Though I wasn't aware of Valeria Luiselli before preparations began for WITMonth, the closer we got to August the more posts and reviews of her books began cropping up on my radar. The praise was overwhelming - recognition of her prose, her style and her clever writing. I knew that I'd have to read one of her books (both translated by Christina MacSweeney), and so I opted for the novel - Faces in the Crowd.
Here I must admit to being a little less enamored than most other reviewers. I appreciated a lot of what Luiselli tried to do in her slim little book and recognize the literary talent behind it, yet truthfully I found much of it a bit tedious and, despite its short length, long-winded. Faces in the Crowd is comprised of short blurbs (sometimes only a sentence) that cover alternating stories: a young translator in New York, a mother of two writing in Mexico, and a writer in the US in the early 20th century. These three narratives overlap (particularly near the end) in what can only be described as "fiction wrapped in fiction". Luiselli takes some level of pride in her unreliable narrative - the seeming "frame" story (of the mother) is often contradicted by her husband, yet her husband in each of these stories is himself a fictional character... contradicting his fictional aspects.
This turns the entire story into an extremely meta form of fiction. There is no objective truth, because everything is a fiction. There is no clear character, because none seem to exist. While certain figures remain as fixtures (the boy, for example, remains constant throughout the mother's story, as does his baby sister), others are built fluidly and vaguely. It's unclear who the narrator of the modern New York story is - it starts out as the mother, then merges with the 1920s. Meanwhile, the husband (perhaps the most fictional character of all) decries these stories as pure fantasy (lies), but in one segment he "shouts" this, and in the next asks why his wife wrote those words down, he never actually said them.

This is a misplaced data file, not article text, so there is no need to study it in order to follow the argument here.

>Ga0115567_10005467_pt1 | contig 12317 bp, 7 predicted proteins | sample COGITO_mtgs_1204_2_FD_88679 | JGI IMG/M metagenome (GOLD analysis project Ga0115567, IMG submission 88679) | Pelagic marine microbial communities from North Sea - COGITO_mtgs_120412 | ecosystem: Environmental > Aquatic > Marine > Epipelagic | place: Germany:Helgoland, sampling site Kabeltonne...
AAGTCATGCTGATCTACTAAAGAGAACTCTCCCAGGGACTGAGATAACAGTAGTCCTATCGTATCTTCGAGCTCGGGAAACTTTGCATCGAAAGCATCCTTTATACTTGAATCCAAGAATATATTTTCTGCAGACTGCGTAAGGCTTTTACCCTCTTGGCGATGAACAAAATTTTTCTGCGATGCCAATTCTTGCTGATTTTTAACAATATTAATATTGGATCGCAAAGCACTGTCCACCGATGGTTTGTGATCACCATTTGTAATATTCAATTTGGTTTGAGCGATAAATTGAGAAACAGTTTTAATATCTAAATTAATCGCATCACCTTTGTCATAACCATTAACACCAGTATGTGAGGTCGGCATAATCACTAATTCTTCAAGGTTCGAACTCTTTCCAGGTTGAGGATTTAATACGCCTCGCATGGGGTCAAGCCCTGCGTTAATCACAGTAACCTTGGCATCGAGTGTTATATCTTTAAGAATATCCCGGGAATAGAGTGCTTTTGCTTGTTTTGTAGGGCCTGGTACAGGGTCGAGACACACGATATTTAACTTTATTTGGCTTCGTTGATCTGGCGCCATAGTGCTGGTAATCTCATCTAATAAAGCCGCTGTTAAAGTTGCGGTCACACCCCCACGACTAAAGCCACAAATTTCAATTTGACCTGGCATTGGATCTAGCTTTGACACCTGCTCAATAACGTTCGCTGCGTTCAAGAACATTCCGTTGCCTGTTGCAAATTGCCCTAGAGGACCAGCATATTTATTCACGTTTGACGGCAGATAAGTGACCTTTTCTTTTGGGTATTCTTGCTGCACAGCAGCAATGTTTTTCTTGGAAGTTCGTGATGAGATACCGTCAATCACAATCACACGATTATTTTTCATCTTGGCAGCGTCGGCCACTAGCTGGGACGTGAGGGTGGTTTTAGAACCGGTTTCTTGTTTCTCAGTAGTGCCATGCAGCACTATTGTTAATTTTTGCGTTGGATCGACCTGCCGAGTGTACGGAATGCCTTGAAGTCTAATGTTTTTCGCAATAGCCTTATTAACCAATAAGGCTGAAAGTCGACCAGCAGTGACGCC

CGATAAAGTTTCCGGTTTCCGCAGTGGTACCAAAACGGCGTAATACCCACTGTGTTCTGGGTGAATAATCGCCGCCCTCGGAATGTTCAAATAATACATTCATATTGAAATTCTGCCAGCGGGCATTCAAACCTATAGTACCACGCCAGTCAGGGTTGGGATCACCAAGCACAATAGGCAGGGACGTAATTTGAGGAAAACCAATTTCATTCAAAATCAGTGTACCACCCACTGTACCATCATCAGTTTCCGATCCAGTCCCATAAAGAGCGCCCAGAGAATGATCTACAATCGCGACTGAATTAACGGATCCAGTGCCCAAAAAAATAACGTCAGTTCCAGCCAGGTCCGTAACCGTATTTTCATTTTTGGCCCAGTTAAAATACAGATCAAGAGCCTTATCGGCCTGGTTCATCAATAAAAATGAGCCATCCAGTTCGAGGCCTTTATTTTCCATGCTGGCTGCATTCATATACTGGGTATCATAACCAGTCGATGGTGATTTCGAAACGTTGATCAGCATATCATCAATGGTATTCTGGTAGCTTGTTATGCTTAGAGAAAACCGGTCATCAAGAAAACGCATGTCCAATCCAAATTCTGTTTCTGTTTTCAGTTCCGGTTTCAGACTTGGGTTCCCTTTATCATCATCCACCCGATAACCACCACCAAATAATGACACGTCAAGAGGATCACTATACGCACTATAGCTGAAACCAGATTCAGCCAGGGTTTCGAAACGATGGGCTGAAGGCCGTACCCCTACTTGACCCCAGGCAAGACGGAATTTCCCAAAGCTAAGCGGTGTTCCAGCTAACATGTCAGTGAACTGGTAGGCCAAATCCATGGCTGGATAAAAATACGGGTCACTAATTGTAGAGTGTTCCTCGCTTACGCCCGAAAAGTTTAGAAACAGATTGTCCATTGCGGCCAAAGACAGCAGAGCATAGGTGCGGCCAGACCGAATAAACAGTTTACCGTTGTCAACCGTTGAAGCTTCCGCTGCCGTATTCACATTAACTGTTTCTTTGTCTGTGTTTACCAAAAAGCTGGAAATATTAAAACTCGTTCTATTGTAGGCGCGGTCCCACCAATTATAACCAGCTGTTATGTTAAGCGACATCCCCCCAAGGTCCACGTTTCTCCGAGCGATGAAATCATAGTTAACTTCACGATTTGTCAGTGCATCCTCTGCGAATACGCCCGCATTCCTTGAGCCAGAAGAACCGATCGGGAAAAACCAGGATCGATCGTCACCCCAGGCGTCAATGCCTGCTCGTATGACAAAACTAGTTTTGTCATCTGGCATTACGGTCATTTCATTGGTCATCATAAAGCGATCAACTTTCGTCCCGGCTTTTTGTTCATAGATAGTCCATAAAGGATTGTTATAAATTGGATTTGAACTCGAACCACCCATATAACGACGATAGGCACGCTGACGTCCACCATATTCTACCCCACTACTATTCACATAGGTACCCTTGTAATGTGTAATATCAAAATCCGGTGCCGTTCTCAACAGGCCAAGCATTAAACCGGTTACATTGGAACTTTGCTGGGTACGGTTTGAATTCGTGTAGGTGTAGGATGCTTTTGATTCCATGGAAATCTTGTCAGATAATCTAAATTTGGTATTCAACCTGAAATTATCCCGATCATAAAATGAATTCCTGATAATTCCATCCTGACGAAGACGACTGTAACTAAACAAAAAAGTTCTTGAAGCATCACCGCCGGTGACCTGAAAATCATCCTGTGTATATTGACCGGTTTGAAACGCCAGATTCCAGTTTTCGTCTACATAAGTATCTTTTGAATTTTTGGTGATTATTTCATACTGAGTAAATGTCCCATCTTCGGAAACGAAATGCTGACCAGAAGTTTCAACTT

All of these fragments are interspersed with little notes on Gilberto Owen, a poet with whom the translator/mother is obsessed with. Owen himself only becomes a main character when his own narrative enters the story (relatively late in the book), and it was at this point that I found my attention slipping. His stories felt repetitive and looped, with lots of name dropping and fictional name dropping that didn't really further the story. His perspective of course casts a lot of doubt on the other story as it overlaps more and more, but I found it... less convincing. I felt that Owen's story could have been presented differently, and though it's obviously a brilliant piece of writing, it didn't really hold my interest so well.
When it comes to the writing though... this book reigns. Faces in the Crowd has some of the best styling of any book I've read in a long time, with some truly brilliant ideas and riffs and games. The writing is quick, deceptive, clever and extremely put-together, with a sense of control that is fairly rare in books of this sort. It's also deceptively simple: short sentences, sure, but they form to create a confusing, complex landscape. Plus, there's this brilliant riff that repeats itself throughout the book: "A horizontal novel, narrated vertically". Luiselli constantly references the shape and format of this novel (or is it the fictional novel...?) in beautiful phrases that I wanted to frame and mount on the wall.
It comes down to this: there were some major aspects that frustrated me with Faces in the Crowd, but that doesn't change the fact that this is a fairly brilliant book. I didn't like all of it and also find fault in some of its more ambitious attempts, but the writing is very, very good and the ideas - though flawed - create a narrative that is both interesting and distinct. And while it took me a long time to get through it, this is not a particularly heavy, difficult read, yet it is quite rewarding. Definitely worthwhile.